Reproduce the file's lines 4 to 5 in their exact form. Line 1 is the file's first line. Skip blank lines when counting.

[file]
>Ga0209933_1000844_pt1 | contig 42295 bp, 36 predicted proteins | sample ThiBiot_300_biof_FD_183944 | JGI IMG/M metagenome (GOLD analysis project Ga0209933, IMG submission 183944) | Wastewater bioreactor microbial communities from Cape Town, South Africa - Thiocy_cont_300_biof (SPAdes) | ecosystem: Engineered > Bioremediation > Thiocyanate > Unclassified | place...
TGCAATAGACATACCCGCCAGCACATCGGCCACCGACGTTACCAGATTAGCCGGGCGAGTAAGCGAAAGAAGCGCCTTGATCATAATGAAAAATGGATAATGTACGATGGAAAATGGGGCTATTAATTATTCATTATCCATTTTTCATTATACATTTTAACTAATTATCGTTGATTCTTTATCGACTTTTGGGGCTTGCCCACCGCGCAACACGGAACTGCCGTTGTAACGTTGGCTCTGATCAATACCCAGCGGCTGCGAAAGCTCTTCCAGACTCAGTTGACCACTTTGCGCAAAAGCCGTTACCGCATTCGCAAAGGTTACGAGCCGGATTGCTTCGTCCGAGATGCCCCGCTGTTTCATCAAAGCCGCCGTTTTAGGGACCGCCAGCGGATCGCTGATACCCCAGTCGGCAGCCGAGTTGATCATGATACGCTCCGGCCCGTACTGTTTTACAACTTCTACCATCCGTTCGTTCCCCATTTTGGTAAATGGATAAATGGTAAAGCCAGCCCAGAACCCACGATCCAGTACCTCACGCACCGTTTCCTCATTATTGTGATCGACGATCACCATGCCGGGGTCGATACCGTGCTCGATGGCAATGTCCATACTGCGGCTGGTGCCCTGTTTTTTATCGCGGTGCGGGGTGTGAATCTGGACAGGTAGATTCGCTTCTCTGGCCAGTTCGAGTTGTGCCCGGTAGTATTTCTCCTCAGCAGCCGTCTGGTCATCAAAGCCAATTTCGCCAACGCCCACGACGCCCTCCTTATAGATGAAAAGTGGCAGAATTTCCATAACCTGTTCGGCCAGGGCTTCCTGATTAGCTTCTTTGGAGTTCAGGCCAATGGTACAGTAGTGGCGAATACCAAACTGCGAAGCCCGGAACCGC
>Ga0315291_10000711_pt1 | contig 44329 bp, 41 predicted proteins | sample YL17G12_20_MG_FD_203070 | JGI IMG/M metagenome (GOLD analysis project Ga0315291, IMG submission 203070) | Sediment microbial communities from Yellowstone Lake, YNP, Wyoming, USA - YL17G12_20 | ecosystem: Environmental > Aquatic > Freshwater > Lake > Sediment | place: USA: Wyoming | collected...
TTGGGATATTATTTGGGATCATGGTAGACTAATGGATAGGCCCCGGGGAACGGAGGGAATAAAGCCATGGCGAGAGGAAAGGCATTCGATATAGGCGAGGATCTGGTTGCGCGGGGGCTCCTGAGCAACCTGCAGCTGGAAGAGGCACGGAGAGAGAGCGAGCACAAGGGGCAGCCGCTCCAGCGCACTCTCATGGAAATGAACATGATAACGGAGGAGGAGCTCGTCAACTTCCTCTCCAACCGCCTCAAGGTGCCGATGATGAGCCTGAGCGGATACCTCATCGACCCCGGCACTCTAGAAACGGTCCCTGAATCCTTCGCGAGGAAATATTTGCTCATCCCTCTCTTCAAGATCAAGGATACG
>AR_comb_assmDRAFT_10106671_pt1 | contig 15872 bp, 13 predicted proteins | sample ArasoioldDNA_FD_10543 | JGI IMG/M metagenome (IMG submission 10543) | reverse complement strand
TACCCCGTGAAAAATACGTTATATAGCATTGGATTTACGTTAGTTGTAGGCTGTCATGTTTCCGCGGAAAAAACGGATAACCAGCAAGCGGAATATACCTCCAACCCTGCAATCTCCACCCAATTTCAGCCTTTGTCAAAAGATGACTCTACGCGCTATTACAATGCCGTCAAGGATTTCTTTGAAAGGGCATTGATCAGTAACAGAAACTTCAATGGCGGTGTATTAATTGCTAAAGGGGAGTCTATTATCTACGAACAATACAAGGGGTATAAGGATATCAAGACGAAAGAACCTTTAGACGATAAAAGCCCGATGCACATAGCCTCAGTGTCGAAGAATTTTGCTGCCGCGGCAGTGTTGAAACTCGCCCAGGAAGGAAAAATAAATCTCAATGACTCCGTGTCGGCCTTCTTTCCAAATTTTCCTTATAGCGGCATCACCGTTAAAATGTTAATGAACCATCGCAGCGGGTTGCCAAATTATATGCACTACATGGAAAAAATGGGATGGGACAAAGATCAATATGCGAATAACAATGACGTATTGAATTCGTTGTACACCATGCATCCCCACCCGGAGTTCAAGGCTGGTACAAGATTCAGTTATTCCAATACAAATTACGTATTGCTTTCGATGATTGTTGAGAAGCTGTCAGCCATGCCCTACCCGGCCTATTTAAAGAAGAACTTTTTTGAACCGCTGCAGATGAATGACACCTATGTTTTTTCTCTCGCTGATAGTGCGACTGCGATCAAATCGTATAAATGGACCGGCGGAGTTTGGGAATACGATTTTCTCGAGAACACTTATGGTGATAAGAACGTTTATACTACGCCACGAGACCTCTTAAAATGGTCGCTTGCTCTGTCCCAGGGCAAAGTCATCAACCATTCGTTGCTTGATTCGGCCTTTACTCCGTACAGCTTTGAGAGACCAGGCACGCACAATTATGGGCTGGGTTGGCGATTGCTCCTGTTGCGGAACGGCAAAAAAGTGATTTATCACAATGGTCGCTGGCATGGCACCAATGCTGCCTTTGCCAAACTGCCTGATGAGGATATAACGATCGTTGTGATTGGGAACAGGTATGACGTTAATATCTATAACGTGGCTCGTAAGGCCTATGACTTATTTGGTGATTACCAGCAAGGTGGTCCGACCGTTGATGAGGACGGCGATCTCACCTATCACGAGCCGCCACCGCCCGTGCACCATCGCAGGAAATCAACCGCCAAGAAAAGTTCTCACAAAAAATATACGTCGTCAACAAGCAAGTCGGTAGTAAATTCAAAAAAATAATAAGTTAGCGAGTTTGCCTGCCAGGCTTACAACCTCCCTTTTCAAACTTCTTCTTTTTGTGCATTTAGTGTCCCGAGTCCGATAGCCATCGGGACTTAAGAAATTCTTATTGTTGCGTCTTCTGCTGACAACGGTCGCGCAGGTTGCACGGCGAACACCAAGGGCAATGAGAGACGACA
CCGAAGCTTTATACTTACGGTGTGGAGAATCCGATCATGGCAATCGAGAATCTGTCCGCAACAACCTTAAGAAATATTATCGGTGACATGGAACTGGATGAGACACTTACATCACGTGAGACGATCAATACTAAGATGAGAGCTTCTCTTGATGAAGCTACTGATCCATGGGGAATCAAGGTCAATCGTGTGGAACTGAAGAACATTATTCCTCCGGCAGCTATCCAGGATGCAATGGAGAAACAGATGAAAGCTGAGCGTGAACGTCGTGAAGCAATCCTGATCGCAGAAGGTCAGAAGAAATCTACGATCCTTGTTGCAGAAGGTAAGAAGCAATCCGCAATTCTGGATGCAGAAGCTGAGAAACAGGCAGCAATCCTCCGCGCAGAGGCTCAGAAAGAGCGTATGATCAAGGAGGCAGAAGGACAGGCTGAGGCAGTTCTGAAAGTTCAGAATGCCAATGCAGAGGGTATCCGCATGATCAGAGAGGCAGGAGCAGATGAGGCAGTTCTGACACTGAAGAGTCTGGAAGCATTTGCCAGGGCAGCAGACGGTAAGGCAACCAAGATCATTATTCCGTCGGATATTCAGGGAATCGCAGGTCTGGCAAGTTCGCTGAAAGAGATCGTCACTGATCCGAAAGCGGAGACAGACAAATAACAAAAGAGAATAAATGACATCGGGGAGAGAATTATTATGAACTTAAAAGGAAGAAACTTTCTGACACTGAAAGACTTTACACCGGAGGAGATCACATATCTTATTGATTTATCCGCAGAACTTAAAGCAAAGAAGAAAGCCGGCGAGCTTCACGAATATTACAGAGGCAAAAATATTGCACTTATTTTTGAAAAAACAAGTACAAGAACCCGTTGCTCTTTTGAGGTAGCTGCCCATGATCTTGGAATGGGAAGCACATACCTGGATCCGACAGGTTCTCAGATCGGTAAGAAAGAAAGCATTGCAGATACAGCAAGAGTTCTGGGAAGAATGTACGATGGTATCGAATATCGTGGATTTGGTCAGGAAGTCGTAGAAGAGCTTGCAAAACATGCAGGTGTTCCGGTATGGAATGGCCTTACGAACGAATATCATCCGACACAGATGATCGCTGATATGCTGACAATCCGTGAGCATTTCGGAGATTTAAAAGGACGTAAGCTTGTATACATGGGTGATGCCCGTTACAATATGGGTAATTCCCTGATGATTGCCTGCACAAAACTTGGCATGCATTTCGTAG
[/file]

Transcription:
TTGGGATATTATTTGGGATCATGGTAGACTAATGGATAGGCCCCGGGGAACGGAGGGAATAAAGCCATGGCGAGAGGAAAGGCATTCGATATAGGCGAGGATCTGGTTGCGCGGGGGCTCCTGAGCAACCTGCAGCTGGAAGAGGCACGGAGAGAGAGCGAGCACAAGGGGCAGCCGCTCCAGCGCACTCTCATGGAAATGAACATGATAACGGAGGAGGAGCTCGTCAACTTCCTCTCCAACCGCCTCAAGGTGCCGATGATGAGCCTGAGCGGATACCTCATCGACCCCGGCACTCTAGAAACGGTCCCTGAATCCTTCGCGAGGAAATATTTGCTCATCCCTCTCTTCAAGATCAAGGATACG
>AR_comb_assmDRAFT_10106671_pt1 | contig 15872 bp, 13 predicted proteins | sample ArasoioldDNA_FD_10543 | JGI IMG/M metagenome (IMG submission 10543) | reverse complement strand